Elon Musk has joined the elite club of social media barons after clinching a $44bn takeover of Twitter in the same week that investors wiped hundreds of billions of dollars from Big Tech valuations.

Musk’s drawn-out acquisition of Twitter, which he launched in April but attempted to abort in July, has closed just as a decade-long boom in the digital advertising that fuels social media grinds to a halt, bringing share prices crashing down across Silicon Valley.

As global financial markets nosedived this year, banks have been forced to stump up $12.5bn themselves to help finance Musk’s acquisition, part of more than $35bn worth of debt from a string of mega-takeovers that investors refused to finance, according to interviews and FT calculations.

Lenders including Morgan Stanley, Bank of America and Barclays face losses on the Twitter financing package that could top $1bn, even before Big Tech valuations were hammered this week. “I don’t know what the path is to get rid of some of [this debt],” said one senior debt banker in New York.

When banks agreed to fund a portion of Musk’s bid to acquire Twitter, it looked like a lucrative deal that would entail them participating in one of the largest leveraged buyouts in history. Many banks raced to offer financing, as they attempted to solidify their relationship with one of the world’s wealthiest individuals.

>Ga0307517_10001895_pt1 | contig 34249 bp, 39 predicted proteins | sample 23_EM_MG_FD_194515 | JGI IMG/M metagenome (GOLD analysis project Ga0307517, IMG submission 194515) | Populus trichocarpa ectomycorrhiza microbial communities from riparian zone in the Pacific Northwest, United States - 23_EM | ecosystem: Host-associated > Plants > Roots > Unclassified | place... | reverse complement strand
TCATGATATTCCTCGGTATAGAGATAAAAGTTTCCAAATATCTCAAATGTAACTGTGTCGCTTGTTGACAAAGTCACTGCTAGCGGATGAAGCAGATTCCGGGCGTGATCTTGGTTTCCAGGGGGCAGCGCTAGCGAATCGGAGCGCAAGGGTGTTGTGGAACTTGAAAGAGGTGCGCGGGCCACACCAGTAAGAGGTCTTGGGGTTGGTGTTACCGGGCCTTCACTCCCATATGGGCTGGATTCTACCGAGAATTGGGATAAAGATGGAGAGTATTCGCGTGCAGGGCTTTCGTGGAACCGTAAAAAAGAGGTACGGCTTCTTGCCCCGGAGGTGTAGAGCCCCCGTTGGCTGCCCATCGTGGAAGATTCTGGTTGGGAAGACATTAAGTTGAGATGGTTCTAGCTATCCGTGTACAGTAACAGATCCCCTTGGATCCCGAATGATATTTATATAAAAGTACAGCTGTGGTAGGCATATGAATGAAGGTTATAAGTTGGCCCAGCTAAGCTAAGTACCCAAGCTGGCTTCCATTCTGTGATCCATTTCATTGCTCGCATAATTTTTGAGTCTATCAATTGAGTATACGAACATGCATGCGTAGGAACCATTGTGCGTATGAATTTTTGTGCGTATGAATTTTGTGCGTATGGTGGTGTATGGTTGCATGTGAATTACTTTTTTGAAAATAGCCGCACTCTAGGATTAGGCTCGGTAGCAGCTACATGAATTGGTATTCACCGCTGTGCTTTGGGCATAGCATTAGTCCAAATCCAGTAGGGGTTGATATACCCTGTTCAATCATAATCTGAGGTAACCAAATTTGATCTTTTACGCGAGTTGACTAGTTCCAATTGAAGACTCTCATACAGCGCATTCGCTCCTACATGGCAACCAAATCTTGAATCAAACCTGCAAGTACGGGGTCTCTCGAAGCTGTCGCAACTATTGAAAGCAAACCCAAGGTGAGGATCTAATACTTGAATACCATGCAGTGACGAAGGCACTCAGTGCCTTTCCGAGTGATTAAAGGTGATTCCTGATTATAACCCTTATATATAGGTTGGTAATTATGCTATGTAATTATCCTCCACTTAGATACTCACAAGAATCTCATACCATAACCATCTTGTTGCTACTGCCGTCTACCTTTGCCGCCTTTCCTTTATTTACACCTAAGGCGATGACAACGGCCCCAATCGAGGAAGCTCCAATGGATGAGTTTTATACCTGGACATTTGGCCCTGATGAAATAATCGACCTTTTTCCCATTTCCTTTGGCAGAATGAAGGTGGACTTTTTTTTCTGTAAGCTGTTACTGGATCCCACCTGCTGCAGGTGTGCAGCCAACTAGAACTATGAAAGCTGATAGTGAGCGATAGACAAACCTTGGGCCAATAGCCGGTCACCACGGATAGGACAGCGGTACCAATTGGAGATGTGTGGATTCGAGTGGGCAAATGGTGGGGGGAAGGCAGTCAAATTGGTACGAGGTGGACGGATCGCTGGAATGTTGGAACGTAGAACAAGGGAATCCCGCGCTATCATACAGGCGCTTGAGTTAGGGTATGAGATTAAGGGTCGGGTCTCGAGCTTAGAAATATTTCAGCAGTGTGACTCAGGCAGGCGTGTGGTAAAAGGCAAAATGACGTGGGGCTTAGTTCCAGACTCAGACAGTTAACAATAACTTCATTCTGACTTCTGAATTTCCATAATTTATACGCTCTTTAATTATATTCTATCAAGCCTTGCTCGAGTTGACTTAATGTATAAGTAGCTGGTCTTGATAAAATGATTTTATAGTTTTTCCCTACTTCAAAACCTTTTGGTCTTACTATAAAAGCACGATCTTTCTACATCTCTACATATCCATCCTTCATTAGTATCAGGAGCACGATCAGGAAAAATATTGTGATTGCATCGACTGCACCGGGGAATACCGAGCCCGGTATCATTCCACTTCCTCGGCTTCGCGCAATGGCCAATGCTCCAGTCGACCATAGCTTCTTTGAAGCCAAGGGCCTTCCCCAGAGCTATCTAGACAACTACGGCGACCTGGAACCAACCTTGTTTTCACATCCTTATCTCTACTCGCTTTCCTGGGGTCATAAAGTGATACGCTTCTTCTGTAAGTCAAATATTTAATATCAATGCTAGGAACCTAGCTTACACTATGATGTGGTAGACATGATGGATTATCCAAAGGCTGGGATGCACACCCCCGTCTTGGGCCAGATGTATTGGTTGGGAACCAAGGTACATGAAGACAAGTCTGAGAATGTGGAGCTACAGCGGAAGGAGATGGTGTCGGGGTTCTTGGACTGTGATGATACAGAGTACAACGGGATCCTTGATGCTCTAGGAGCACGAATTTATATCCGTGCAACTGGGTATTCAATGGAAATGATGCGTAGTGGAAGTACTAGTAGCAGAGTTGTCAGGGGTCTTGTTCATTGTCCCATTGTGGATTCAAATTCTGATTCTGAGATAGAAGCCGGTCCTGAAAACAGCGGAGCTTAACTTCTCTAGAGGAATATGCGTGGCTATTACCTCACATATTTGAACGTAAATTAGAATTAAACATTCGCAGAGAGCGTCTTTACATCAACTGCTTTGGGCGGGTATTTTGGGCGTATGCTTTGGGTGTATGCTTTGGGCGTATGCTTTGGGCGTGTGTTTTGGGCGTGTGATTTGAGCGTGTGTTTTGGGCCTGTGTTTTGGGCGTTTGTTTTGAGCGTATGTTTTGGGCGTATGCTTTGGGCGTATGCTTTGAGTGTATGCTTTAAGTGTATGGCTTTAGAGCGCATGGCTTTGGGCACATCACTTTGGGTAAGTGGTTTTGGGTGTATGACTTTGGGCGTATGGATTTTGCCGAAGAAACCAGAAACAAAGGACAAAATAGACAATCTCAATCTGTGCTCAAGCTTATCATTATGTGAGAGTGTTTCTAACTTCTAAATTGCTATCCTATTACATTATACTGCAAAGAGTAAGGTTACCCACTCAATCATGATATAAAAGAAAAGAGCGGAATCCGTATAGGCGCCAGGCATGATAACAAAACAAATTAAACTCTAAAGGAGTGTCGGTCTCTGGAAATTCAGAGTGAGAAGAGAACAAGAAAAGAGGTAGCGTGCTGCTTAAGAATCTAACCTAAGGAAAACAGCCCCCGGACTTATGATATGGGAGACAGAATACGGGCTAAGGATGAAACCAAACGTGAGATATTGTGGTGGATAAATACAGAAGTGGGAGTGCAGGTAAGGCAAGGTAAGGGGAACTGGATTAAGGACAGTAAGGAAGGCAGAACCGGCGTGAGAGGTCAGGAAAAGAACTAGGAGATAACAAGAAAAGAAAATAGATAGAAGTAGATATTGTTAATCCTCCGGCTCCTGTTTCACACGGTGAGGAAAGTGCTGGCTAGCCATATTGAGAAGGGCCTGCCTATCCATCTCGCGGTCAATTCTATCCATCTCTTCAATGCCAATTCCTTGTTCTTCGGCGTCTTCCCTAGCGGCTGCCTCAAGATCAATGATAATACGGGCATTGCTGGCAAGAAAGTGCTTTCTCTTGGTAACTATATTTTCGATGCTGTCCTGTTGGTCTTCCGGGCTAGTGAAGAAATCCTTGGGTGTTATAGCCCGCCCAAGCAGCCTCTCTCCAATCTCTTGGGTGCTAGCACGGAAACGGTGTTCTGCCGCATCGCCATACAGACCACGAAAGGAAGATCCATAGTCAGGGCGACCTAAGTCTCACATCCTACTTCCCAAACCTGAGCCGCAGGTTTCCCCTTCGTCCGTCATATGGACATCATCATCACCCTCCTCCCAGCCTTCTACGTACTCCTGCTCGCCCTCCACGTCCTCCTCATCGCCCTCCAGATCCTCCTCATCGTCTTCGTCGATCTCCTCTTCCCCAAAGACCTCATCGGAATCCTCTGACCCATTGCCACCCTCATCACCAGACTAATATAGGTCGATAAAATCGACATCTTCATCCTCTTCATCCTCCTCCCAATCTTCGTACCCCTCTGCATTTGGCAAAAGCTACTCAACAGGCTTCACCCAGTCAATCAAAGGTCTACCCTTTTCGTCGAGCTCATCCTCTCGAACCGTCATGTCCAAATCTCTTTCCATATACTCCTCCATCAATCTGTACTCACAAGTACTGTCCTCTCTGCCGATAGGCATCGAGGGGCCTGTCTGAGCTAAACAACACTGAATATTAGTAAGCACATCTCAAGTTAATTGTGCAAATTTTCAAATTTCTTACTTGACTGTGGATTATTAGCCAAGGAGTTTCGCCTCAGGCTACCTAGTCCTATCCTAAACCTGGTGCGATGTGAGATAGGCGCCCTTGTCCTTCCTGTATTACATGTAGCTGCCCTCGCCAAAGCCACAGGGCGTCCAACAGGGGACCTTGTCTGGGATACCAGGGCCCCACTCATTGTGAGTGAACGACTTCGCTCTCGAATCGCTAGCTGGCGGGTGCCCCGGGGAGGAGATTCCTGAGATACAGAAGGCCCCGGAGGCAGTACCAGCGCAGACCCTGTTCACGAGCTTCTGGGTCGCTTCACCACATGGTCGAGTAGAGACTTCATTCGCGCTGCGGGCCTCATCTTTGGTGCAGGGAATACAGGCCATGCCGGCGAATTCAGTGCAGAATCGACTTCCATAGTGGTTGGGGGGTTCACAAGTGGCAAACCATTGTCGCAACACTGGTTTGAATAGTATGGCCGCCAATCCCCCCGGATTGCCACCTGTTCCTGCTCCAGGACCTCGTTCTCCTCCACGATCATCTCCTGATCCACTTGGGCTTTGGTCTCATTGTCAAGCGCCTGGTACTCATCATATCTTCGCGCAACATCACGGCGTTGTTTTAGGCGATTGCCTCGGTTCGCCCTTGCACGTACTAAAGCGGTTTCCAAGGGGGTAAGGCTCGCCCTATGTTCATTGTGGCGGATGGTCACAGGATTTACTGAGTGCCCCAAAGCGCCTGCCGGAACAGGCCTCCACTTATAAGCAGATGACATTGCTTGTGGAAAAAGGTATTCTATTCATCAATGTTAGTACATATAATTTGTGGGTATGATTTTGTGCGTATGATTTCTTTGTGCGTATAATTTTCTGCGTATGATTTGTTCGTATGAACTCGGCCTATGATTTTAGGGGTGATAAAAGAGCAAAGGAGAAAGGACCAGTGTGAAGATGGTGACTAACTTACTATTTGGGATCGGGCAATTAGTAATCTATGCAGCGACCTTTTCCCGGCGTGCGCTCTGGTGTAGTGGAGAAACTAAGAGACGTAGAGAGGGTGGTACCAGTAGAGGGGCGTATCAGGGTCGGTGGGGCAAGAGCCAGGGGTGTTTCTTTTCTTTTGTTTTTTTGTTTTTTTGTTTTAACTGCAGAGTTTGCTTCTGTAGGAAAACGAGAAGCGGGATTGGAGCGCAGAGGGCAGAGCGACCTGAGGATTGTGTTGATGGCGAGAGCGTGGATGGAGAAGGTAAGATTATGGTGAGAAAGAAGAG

But since Musk’s Twitter negotiations began six months ago, Wall Street’s debt machine has gummed up and bankers said lenders would need to offer hefty discounts to move the riskiest debt tied to the deal.

Soaring inflation and the cost of living crisis caught up with Silicon Valley this week, as Big Tech reported a sudden slowdown in its key profit engines. Nearly $1tn was slashed from the market value of Amazon, Alphabet, Meta and Microsoft at the lowest point of the week, with only Apple bucking the downward trend.

Investors penalised the parent companies of Facebook and Google for what many saw as profligate spending on staffing and long-term research, such as Mark Zuckerberg’s “metaverse” initiatives.

“The big story here is the inability of Big Tech companies to manage their costs,” said David Older, head of equities at €33.2bn asset manager Carmignac, who owns positions in Amazon, Microsoft and Google. “These mega-cap tech companies have been talking about getting their costs in line and talking about a slowing macro backdrop but they just failed to act on it.”

Musk has promised to cut jobs and costs at Twitter, while boosting product innovation.

In Las Vegas, some of the world’s leading tech investors gathered at the Goldman Sachs private internet companies conference at the lush Encore at Wynn resort.

One attendee told FT that the mood at the gathering, which featured top dealmakers from Yuri Milner’s DST and growth equity investor General Atlantic, was funereal.

“People are realising that some of the companies they have invested in will not come back anytime soon,” one attendee said.

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